The Interwebs for Off-Gridders

I just read a post on Reddit promoting an off-grid festival in the UK. Many commenters siezed the opportunity to ridicule the irony. Posting about an off-grid event using the grid (the internet)? I don’t think there is an irony at all and responded:

“I sympathise with the idea off-gridness. Mostly because I don’t subscribe to the idea that the best way to deliver utilities is via the grid. Telecommunications, including the internet, necessarily depends on networking – on the grid as a conduit to share data. Just as our words (and ability to convey them) do when sharing information on a smaller scale – perhaps in the same room, with a friend. Do we need the grid to deliver electricity? In some situations, perhaps. But certainly not in all, or most. I own a small bush block in rural Australia. To connect to the grid (sewage and electricity, I do have access to a community bore for non-potable water) would cost me several thousand dollars (in actual fact it probably costs a lot more, it’s just city folk would be subsidising me). For the same money I can get a good solar system with battery bank and install a greywater management system.”


I get quizzed all the time about internet access and mobile phone coverage. But the thing is, I don’t even aspire to being off-grid. I just choose to be off-grid where it is most sensible – from an environmental and economical point-of-view. To follow off-gridness to its logical conclusion would mean that we would even use roads. Roads are part of the grid. They allow the movement of people and goods the same way telecommunications allow the sharing of data.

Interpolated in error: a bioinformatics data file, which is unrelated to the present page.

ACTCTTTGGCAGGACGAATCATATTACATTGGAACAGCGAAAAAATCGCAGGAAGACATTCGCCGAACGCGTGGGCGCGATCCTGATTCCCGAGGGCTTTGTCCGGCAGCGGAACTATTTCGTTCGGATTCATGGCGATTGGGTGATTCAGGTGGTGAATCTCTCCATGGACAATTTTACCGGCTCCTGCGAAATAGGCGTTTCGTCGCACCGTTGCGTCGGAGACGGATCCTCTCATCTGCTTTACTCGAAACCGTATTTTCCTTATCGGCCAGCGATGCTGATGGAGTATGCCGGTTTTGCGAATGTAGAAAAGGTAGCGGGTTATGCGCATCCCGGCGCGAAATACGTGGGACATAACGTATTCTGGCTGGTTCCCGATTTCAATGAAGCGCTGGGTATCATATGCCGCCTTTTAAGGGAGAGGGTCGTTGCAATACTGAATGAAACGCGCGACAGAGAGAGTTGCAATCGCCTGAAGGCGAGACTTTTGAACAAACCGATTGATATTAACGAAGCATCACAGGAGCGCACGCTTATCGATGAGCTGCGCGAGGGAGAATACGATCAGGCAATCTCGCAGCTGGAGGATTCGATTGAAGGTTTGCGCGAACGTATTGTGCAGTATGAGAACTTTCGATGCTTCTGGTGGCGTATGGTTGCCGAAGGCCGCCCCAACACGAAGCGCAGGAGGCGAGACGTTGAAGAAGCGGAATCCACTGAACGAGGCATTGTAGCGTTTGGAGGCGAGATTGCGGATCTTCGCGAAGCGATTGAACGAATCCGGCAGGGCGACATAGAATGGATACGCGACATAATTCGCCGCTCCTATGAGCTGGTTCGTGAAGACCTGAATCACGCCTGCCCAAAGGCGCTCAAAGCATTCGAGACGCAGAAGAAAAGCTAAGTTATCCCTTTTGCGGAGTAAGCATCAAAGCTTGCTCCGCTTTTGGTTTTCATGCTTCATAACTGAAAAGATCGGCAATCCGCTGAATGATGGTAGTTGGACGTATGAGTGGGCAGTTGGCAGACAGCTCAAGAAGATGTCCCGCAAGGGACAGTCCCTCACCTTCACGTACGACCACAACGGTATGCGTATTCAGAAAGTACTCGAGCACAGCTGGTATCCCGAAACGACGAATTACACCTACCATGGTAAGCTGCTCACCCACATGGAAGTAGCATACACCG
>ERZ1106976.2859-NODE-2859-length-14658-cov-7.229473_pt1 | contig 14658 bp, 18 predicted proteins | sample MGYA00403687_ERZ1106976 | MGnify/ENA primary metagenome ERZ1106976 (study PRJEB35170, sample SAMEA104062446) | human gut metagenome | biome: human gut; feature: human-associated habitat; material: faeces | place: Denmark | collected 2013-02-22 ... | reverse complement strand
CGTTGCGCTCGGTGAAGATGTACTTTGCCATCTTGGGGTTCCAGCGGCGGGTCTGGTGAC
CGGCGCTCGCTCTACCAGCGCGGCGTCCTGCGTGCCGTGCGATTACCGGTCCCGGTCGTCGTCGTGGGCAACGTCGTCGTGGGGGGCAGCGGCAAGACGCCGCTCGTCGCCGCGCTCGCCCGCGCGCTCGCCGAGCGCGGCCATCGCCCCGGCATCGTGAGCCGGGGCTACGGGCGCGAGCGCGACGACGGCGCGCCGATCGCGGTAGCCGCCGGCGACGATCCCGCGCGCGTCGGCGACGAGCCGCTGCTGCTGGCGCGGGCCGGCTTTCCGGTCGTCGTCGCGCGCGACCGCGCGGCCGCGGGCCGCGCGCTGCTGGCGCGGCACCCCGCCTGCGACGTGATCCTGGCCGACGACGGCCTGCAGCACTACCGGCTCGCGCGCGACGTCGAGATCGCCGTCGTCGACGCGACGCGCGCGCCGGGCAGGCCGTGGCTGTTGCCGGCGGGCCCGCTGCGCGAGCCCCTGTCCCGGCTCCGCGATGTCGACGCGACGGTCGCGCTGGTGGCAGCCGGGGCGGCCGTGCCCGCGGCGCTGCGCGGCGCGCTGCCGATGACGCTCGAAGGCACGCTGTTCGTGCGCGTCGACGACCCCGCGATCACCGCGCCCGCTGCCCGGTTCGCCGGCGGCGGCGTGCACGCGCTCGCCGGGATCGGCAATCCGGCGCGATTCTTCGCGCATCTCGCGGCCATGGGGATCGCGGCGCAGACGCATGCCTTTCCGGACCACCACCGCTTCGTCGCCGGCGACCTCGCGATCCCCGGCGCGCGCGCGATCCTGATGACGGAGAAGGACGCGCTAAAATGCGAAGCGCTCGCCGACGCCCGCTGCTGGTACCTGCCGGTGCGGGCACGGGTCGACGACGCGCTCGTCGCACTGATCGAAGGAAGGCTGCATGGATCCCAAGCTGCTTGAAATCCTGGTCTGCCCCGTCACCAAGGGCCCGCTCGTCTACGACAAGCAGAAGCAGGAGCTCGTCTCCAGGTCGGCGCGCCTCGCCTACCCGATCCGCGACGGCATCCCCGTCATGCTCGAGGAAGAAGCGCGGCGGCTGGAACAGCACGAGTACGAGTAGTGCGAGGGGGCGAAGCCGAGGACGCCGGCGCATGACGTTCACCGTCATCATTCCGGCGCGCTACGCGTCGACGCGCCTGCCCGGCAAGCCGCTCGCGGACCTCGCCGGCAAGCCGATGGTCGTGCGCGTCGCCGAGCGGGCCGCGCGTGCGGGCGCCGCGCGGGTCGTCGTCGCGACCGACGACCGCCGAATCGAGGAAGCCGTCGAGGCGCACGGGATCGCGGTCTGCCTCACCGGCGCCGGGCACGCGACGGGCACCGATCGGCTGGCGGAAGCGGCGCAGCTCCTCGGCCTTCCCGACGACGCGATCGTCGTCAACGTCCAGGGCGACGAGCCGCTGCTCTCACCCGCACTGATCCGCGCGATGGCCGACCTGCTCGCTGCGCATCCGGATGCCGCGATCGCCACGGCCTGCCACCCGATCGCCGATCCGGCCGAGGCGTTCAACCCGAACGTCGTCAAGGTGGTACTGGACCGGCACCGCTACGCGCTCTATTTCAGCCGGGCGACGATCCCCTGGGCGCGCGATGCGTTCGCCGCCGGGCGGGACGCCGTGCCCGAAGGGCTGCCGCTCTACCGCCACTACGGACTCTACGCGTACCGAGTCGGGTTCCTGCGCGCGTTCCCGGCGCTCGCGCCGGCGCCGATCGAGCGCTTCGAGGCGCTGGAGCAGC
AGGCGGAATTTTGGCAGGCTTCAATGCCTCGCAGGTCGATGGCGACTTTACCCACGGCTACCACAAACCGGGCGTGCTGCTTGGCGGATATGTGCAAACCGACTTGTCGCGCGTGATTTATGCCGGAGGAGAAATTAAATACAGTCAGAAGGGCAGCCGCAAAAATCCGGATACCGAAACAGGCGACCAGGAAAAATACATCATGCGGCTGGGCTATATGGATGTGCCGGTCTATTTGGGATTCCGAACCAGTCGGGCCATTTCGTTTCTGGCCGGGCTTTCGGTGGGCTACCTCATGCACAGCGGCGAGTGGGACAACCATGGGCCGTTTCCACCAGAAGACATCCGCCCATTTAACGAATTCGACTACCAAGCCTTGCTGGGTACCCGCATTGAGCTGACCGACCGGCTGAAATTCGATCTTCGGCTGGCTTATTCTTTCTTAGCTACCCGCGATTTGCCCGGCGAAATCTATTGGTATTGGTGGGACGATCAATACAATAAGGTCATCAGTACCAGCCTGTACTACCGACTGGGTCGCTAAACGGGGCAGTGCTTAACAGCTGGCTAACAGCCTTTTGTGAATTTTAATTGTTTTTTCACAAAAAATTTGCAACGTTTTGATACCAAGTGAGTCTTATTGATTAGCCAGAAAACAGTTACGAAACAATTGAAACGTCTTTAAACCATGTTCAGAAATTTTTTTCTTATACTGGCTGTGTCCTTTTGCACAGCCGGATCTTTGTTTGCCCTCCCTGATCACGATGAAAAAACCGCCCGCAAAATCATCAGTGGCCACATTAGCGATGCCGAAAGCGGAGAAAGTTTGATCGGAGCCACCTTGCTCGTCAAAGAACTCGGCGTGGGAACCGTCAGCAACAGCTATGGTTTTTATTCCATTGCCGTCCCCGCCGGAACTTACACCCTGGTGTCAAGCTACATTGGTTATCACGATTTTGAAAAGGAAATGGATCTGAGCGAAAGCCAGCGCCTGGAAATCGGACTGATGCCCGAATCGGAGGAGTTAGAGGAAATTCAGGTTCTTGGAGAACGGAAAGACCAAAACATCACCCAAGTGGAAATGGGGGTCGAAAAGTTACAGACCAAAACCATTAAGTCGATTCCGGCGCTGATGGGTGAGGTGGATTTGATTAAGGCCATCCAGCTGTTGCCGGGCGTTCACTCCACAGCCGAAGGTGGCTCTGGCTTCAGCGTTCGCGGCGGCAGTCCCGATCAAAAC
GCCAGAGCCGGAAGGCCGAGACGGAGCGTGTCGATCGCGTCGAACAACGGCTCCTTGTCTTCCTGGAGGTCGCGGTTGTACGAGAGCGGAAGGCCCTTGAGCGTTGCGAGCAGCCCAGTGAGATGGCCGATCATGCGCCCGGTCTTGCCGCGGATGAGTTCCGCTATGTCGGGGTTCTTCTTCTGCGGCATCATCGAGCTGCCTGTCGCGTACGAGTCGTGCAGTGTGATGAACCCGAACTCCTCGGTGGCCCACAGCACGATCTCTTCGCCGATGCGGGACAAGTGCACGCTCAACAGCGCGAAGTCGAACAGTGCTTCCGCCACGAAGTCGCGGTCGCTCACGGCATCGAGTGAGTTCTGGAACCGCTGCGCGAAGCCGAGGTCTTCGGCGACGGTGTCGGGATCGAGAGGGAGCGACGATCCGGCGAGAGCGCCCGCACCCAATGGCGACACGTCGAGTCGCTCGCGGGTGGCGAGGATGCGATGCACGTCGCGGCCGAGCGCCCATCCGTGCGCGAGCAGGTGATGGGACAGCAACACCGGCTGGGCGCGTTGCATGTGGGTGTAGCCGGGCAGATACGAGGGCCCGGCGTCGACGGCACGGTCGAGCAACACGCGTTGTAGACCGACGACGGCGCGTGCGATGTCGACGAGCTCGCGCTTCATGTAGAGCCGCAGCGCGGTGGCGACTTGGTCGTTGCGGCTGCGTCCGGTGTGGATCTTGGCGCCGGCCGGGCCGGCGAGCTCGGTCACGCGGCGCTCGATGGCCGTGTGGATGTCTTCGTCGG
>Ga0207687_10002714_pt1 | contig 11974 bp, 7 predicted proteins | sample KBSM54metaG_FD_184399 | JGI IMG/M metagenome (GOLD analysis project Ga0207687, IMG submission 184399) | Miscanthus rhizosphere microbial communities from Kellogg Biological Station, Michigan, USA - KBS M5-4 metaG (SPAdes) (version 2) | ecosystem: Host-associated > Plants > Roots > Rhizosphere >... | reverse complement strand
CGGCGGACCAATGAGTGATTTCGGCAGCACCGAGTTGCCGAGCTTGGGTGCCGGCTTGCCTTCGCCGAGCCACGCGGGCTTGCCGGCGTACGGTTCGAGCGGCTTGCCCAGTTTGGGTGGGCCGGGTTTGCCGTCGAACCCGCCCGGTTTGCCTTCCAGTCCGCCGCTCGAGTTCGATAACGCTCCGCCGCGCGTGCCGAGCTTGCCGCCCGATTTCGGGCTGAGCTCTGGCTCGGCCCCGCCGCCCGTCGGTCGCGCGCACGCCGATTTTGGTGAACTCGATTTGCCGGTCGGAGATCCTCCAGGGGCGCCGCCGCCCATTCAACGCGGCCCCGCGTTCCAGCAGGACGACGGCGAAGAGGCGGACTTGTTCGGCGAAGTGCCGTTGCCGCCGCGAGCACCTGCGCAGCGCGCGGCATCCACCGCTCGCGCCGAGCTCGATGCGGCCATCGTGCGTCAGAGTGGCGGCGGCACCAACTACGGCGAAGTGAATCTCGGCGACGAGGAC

2 thoughts on “The Interwebs for Off-Gridders

  1. It’s true, we are (as a species) herd animals; we need each other. To be totally off grid is to reject everything about our fellow humans and very few people go that far. I aspire to be independent of the things people rely on ‘the grid’ to provide; electricity, water, some foods and maybe even clothes one day, but I still enjoy the company of my fellow human and am willing to share my surplus to create my own (hopefully more sustainable) grid.

  2. Losing reliance on the grid is probably a good way to be. We are looking to install solar panels here in the next couple of months and will hopefully begin to slowly build up a battery bank. It means with a hybrid system we will run off our own power as long as it’s available, be it sun to lightbulb or via battery. The reliance on the grid is lowered or possibly even removed.

    As for off grid events being advertised or talked about via grid tied technology, it’s common sense. We are a grid connected society. Even the promotion of events that are off the grid must needs be done via the grid. Word of mouth will still spread a long way but mostly it’s word of twitter, facebook or email these days.

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